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Let’s Make Transmitters More Plug-and-Play

Cooney also would like to see more affordable options for adding HD in smaller markets

A recent Radio World ebook discussed trends in transmitters and best practices when shopping for one.

Mike Cooney is executive vice president of engineering and chief technology officer of Beasley Broadcast Group.

Radio World: When you are shopping for a transmitter or asked for advice, how do you approach it?

Mike Cooney

Mike Cooney: Today there are at least three good transmitter manufacturers that make reliable products, so we now base our decision on how good their sales support is, what replacement parts costs, and how responsive their customer service is after the sale.

If we already have a manufacturer’s product in a given market, we tend to go with that manufacturer again so there is a familiarity and the opportunity for less spare parts.

RW: If someone hasn’t purchased a broadcast transmitter in some time, what should they know?

Cooney: If you are buying an HD Radio transmitter, you need to consider if a single-box importer/exporter will work in your application or if you need separate hardware for the studio and transmitter site. Not every manufacturer still makes a cost-effective two-box solution, so this should be considered in your decision. 

Ninety percent or more of our sites still work better with the importer at the studio and the exporter at the transmitter. While the single-box solutions can be configured as either an importer or an exporter, they have a higher cost.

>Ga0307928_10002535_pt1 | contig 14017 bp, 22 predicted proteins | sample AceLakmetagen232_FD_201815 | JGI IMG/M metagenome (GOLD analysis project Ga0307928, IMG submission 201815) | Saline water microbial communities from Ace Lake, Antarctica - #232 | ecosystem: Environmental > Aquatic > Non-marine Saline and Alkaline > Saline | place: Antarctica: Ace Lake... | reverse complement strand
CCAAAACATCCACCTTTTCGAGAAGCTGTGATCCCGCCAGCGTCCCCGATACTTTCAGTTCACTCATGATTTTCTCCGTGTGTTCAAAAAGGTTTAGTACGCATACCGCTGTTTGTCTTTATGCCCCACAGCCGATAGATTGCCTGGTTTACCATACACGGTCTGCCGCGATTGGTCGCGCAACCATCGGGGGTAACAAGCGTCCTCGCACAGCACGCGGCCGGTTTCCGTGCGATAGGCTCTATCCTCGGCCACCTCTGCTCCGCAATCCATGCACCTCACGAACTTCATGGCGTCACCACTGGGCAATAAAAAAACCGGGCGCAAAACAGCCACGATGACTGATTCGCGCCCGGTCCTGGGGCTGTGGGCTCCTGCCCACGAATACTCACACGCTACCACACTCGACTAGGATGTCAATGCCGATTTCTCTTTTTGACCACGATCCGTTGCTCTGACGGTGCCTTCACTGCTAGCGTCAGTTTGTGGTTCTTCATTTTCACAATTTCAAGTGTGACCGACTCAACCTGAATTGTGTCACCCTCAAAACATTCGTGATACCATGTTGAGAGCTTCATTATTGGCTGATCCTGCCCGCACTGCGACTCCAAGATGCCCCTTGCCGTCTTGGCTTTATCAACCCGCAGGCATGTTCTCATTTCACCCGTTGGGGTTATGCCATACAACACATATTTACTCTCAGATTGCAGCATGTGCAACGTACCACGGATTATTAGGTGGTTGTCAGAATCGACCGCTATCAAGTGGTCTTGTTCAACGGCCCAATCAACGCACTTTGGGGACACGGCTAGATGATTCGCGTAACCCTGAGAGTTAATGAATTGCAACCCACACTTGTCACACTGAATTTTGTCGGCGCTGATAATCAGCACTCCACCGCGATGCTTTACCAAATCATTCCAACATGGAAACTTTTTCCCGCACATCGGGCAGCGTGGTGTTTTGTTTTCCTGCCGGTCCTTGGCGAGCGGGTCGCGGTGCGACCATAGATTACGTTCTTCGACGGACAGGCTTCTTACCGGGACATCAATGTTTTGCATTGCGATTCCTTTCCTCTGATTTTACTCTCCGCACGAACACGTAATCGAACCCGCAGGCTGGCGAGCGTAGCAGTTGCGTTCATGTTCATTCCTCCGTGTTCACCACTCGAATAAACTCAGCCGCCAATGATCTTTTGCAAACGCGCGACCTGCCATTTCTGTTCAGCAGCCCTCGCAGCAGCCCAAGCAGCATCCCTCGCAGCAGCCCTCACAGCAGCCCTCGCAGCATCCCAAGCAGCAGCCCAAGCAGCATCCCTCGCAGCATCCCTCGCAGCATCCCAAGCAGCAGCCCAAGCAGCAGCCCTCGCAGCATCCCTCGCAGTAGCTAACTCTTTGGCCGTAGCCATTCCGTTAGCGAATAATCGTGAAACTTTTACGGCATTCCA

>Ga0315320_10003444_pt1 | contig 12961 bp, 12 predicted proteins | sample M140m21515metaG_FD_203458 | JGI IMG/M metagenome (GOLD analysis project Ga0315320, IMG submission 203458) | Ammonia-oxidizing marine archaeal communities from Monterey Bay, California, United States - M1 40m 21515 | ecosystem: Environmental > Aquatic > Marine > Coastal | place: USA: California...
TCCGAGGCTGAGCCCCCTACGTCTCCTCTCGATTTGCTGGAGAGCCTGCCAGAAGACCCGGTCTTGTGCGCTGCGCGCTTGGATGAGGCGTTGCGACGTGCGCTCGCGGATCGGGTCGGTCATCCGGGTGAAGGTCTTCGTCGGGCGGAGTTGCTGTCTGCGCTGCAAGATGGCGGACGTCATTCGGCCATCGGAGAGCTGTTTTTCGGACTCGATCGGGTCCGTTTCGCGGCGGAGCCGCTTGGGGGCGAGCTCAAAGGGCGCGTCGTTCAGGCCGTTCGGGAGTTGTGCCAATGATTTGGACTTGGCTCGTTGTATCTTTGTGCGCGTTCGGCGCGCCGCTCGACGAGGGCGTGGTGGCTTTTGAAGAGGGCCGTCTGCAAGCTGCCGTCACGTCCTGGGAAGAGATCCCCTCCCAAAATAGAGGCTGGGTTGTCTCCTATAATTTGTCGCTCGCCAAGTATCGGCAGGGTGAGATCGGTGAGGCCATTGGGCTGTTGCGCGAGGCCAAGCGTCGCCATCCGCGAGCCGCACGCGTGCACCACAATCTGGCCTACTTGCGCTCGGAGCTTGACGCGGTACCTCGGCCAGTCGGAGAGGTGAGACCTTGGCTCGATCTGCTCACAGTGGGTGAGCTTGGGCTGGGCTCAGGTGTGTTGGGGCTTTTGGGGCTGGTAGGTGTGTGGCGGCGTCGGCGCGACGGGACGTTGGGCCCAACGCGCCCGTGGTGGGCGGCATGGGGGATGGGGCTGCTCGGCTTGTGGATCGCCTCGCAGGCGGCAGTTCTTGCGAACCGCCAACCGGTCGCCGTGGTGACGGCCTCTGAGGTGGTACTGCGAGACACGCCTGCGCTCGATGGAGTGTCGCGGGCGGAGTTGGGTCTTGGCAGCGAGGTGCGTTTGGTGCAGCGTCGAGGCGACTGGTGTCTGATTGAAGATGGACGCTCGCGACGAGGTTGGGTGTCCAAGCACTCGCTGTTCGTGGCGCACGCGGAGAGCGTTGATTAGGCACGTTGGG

RW: What would you like transmitter manufacturers to add or make more widely available? 

Cooney: I believe the biggest need we have is a more inexpensive option for adding HD in the smaller markets for the broadcaster who can’t currently justify the cost of a new HD system. Embedded exciter/exporters in the transmitters should help lower the cost of HD in the future.

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RW: We hear a lot about virtualizing the air chain. What are the implications of this evolution on how transmitters are designed, and how users will choose and configure them? 

Cooney: Virtualization could greatly affect our ability to be good broadcasters, who are supposed to serve the public interest of their local markets. 

The day is coming very soon where you will not need a studio in the local market, and I don’t see how this can be good for the radio industry or the public interest. That being said, it will obviously save the broadcaster a lot of money if they don’t need a studio. 

As far as the technology, we need to make transmitters and especially HD technology more plug-and-play so the local engineer / IT person can safely configure and maintain the site. It is still not as easy as it should be to configure a transmitter site for HD, RDS, Artist Experience and PAD, but it is getting easier each year.

RW: Hybrid radio platforms that combine over-the-air broadcast reception with online connectivity are becoming part of the landscape thanks to the work of organizations like RadioDNS, NAB PILOT and Xperi, as well as competition from the likes of SiriusXM 360L. What are the implications for the world of transmitters? 

Cooney: I believe all the big transmitter manufacturers support Xperi’s DTS AutoStage and the other car manufacturers’ hybrid radio solutions, but you also need to use a service such as QUU or Artic Palm to get the full experience in the car.

The radio industry has done a poor job of giving the listener a consistent visual experience, and we still have stations without even RDS, let alone HD and PAD data. Satellite radio and the streaming services have a better visual experience than over-the-air radio, and as an industry we need to support these services to compete.